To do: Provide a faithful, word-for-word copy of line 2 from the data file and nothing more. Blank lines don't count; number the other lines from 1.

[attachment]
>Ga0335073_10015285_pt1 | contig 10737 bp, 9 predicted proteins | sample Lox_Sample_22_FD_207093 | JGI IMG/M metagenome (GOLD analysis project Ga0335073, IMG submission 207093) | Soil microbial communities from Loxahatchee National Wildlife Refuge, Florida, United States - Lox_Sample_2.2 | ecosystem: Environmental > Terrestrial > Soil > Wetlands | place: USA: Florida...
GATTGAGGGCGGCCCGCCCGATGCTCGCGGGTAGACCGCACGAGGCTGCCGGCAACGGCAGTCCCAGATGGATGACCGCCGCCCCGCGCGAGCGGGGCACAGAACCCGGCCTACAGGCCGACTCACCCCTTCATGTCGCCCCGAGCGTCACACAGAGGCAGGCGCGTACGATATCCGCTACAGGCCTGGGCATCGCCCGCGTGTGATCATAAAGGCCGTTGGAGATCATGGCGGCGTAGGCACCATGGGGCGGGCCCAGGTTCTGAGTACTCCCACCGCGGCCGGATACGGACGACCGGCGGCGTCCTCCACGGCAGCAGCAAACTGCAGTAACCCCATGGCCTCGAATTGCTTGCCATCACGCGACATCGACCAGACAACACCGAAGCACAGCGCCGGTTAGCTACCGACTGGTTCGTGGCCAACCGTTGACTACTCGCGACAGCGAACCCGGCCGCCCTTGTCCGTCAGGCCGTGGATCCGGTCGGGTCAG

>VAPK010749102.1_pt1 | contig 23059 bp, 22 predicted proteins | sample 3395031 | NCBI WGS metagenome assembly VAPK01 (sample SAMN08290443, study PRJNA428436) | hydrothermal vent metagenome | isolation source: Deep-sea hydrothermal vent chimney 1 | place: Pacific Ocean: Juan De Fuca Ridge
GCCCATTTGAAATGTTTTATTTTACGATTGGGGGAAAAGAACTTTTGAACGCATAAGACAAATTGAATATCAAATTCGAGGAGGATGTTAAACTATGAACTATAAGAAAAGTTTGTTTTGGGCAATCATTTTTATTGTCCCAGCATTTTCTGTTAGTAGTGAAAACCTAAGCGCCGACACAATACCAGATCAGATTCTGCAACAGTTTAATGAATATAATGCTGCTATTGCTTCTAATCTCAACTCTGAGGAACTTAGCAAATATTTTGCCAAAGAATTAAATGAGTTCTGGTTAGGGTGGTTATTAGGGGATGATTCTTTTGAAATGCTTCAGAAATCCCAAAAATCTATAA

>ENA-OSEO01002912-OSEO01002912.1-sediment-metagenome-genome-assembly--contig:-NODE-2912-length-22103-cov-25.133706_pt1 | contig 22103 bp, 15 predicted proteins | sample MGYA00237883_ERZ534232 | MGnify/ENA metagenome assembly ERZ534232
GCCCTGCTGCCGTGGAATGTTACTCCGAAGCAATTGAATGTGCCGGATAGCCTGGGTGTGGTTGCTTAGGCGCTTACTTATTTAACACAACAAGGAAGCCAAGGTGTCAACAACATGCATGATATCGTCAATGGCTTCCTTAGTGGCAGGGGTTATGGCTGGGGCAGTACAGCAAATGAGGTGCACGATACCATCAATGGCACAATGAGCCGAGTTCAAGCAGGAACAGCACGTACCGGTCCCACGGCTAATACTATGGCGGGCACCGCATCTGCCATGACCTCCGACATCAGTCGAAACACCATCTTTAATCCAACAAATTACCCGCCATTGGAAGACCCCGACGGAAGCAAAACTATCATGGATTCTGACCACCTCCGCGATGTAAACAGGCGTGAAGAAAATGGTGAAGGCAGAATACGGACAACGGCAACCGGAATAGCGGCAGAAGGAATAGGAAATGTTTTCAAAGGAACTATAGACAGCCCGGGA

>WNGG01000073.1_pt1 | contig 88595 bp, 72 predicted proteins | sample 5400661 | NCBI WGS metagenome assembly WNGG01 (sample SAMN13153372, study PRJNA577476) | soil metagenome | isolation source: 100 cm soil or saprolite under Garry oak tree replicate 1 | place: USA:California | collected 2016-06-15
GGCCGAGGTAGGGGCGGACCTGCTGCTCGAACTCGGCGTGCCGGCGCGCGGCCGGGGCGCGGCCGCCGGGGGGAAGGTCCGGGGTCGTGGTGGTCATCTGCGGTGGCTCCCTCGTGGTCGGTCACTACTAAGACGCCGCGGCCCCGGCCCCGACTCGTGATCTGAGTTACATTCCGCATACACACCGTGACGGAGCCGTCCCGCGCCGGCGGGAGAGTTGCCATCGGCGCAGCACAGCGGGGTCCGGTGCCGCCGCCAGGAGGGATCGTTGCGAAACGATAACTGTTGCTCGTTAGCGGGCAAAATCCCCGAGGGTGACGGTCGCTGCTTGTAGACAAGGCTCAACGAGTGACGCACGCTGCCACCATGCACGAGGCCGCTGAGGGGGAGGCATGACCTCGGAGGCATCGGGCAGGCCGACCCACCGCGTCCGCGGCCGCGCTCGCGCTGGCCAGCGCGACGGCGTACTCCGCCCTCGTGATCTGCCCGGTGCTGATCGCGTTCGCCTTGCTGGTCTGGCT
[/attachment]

GATTGAGGGCGGCCCGCCCGATGCTCGCGGGTAGACCGCACGAGGCTGCCGGCAACGGCAGTCCCAGATGGATGACCGCCGCCCCGCGCGAGCGGGGCACAGAACCCGGCCTACAGGCCGACTCACCCCTTCATGTCGCCCCGAGCGTCACACAGAGGCAGGCGCGTACGATATCCGCTACAGGCCTGGGCATCGCCCGCGTGTGATCATAAAGGCCGTTGGAGATCATGGCGGCGTAGGCACCATGGGGCGGGCCCAGGTTCTGAGTACTCCCACCGCGGCCGGATACGGACGACCGGCGGCGTCCTCCACGGCAGCAGCAAACTGCAGTAACCCCATGGCCTCGAATTGCTTGCCATCACGCGACATCGACCAGACAACACCGAAGCACAGCGCCGGTTAGCTACCGACTGGTTCGTGGCCAACCGTTGACTACTCGCGACAGCGAACCCGGCCGCCCTTGTCCGTCAGGCCGTGGATCCGGTCGGGTCAG